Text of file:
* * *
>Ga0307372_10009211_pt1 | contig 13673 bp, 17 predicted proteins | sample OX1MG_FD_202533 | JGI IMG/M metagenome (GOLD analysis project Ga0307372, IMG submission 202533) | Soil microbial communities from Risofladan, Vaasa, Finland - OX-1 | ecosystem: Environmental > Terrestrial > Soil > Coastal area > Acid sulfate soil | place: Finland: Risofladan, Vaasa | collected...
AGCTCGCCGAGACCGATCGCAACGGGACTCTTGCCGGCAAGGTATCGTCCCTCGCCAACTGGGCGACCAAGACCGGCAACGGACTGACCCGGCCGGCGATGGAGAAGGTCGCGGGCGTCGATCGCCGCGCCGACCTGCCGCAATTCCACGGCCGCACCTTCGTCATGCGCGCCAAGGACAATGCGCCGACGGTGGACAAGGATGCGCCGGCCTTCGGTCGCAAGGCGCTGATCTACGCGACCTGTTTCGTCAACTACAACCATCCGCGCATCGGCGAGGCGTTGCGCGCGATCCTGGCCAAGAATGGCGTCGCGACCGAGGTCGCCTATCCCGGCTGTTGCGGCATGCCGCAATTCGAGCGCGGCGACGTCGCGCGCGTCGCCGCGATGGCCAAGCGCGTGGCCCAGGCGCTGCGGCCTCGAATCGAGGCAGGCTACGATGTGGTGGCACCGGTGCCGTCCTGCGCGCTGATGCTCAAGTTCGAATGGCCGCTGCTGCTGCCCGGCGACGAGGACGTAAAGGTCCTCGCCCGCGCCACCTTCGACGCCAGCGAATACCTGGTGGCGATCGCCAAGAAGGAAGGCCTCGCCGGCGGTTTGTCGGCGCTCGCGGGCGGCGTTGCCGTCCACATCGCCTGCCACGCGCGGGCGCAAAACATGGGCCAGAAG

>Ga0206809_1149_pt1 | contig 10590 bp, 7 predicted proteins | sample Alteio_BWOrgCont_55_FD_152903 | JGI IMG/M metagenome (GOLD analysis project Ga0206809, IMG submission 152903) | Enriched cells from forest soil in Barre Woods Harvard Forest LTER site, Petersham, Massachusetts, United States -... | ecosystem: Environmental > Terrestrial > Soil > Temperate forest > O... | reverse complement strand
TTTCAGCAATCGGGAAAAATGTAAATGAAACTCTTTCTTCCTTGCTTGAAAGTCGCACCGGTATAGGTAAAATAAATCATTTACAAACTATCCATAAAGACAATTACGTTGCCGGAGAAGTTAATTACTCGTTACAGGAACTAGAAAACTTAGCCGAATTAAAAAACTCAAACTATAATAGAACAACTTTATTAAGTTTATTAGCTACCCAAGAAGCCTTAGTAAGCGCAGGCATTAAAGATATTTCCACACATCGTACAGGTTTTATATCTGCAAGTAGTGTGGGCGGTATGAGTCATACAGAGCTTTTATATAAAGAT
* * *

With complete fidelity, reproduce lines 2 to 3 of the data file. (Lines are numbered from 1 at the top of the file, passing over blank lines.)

AGCTCGCCGAGACCGATCGCAACGGGACTCTTGCCGGCAAGGTATCGTCCCTCGCCAACTGGGCGACCAAGACCGGCAACGGACTGACCCGGCCGGCGATGGAGAAGGTCGCGGGCGTCGATCGCCGCGCCGACCTGCCGCAATTCCACGGCCGCACCTTCGTCATGCGCGCCAAGGACAATGCGCCGACGGTGGACAAGGATGCGCCGGCCTTCGGTCGCAAGGCGCTGATCTACGCGACCTGTTTCGTCAACTACAACCATCCGCGCATCGGCGAGGCGTTGCGCGCGATCCTGGCCAAGAATGGCGTCGCGACCGAGGTCGCCTATCCCGGCTGTTGCGGCATGCCGCAATTCGAGCGCGGCGACGTCGCGCGCGTCGCCGCGATGGCCAAGCGCGTGGCCCAGGCGCTGCGGCCTCGAATCGAGGCAGGCTACGATGTGGTGGCACCGGTGCCGTCCTGCGCGCTGATGCTCAAGTTCGAATGGCCGCTGCTGCTGCCCGGCGACGAGGACGTAAAGGTCCTCGCCCGCGCCACCTTCGACGCCAGCGAATACCTGGTGGCGATCGCCAAGAAGGAAGGCCTCGCCGGCGGTTTGTCGGCGCTCGCGGGCGGCGTTGCCGTCCACATCGCCTGCCACGCGCGGGCGCAAAACATGGGCCAGAAG

>Ga0206809_1149_pt1 | contig 10590 bp, 7 predicted proteins | sample Alteio_BWOrgCont_55_FD_152903 | JGI IMG/M metagenome (GOLD analysis project Ga0206809, IMG submission 152903) | Enriched cells from forest soil in Barre Woods Harvard Forest LTER site, Petersham, Massachusetts, United States -... | ecosystem: Environmental > Terrestrial > Soil > Temperate forest > O... | reverse complement strand